ADHD rates increase in children, new study finds

Simone Wolberg

The Centers for Disease Control released a study on May 16 which found that diagnoses of Attention Deficit Hyperactivity Disorder are increasing at an alarming rate.

According to the Centers for Disease Control (CDC), 6.4 million U.S. children were diagnosed with Attention Deficit Hyperactivity Disorder (ADHD) in 2011-2012, a 42 percent increase in diagnoses from 2003.  Of those children, 3.5 million were taking medication for ADHD.

While there is a dramatic statistical increase in ADHD diagnoses, Merriam Saunders, psychotherapist and Redwood parent, is unsure about the new CDC data.  “I think we are living in a society where there are a lot more pressures being put on children and higher expectations of children to sit for longer periods of time, so parents are probably looking for quick fixes,” Saunders said.

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There are many different hypotheses on why ADHD diagnoses are increasing. In their new book ADHD Explosion, U.C. Berkeley professors Stephen Hinshaw and Richard Scheffler hypothesize that this increase in diagnoses may be due to increased competition in the education system. The authors found that the states which have implemented standardized testing in earlier grades have had a greater increase in ADHD diagnoses than the states which have this testing in later grades only.

These societal pressures for children to have a “competitive edge” lead to a larger increase of ADHD diagnoses and misuse of ADHD medication, according to Linda Pfiffner, Director of the Hyperactivity Attention and Learning Problems Clinic at UCSF.

“There are a lot more diagnoses being made than in years past, which is very concerning.  Certainly there is more awareness of ADHD in the past 10 years, there is more media attention, and there is more direct advertising to parents for medicating children,” Pfiffner said.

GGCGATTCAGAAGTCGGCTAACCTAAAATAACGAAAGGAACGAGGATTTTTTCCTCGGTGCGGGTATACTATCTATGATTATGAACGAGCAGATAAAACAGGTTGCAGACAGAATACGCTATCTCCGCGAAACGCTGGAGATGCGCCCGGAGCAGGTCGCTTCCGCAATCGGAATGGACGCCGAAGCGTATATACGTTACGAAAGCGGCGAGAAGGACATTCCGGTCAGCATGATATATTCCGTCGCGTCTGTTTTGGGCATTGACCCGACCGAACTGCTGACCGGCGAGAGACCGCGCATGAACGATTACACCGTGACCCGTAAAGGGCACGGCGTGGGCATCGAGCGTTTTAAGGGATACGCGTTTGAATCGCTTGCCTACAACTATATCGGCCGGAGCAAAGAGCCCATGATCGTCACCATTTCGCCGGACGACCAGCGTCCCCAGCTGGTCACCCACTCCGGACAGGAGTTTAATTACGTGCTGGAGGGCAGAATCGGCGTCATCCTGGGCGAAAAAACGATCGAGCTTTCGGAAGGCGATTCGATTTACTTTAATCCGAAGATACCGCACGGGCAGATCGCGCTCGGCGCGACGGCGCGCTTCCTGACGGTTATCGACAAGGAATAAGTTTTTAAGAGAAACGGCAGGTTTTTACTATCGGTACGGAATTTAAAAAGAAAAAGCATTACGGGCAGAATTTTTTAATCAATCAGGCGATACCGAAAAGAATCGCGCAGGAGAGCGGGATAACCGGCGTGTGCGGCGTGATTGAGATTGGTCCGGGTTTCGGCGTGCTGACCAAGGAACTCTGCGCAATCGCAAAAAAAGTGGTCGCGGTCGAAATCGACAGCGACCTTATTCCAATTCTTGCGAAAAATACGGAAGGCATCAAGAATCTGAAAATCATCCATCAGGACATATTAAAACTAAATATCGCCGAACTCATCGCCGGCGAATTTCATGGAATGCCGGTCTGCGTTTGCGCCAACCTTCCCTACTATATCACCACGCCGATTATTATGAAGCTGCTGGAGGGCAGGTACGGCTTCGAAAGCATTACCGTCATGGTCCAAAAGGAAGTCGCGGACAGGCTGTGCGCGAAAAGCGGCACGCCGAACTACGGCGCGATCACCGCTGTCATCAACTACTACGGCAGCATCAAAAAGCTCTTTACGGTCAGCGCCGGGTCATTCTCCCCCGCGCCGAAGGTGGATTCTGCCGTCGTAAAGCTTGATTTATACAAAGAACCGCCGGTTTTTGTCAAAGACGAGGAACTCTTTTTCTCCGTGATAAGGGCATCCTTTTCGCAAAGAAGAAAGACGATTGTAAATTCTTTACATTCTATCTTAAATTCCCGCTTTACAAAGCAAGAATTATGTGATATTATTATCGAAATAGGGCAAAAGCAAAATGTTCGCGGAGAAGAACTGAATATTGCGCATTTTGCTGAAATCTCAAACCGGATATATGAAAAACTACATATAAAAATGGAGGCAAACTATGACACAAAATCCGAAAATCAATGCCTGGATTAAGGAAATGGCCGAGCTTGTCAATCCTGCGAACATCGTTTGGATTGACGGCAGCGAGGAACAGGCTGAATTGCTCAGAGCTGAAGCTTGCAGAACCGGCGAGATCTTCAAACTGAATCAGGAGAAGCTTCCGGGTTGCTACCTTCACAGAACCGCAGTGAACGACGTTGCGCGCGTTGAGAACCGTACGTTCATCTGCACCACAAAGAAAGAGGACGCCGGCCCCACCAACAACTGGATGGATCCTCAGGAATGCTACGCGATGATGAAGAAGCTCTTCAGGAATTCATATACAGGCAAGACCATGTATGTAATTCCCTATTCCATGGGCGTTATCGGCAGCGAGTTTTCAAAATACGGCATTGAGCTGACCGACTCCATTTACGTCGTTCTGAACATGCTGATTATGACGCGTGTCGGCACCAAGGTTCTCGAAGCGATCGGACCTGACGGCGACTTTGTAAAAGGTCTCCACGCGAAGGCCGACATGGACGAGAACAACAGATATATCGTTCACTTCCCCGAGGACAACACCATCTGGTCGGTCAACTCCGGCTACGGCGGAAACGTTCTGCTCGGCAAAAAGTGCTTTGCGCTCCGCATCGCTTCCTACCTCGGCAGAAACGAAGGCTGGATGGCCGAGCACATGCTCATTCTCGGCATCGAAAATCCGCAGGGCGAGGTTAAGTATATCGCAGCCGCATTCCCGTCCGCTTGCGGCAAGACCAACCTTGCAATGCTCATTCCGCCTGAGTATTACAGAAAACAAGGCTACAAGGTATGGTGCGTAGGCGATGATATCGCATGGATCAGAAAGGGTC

Saunders said she believes that while ADHD itself is being over-diagnosed, at least in her practice, medication is not the first resort.

“There are a lot of other learning disabilities, auditory-processing, and organic reasons like sleep concerns which could also mimic ADHD symptoms,” Saunders said.  “So it is really important to cross all of those other things out before putting a child on stimulant medication.  Medicating really young children is not my first preference–I would be very reluctant to give young children medication when the severity of their ADHD is hard to determine.”

For children who have already been diagnosed with ADHD, Pfiffner and Saunders both believe that behavioral-based treatment is a safer option than medication.

Another factor which disfavors the use of prescription drugs is the growing reported abuse of ADHD drugs such as Adderall.  Adderall’s main purpose is to improve focus in those with ADHD. In recent years, however, teens without ADHD have been abusing Adderall thinking it would improve their test-taking abilities.  According to the University of Michigan’s annual Monitoring the Future Study, abuse of Adderall in eighth, 10th and 12th graders in the U.S. has increased from 5.4 percent in 2009 to 7.4 percent in 2013.

 Even with abuse rates increasing, however, some medical professionals believe that ADHD medication helps ease symptoms such as aggression and lack of focus more so than behavioral treatments.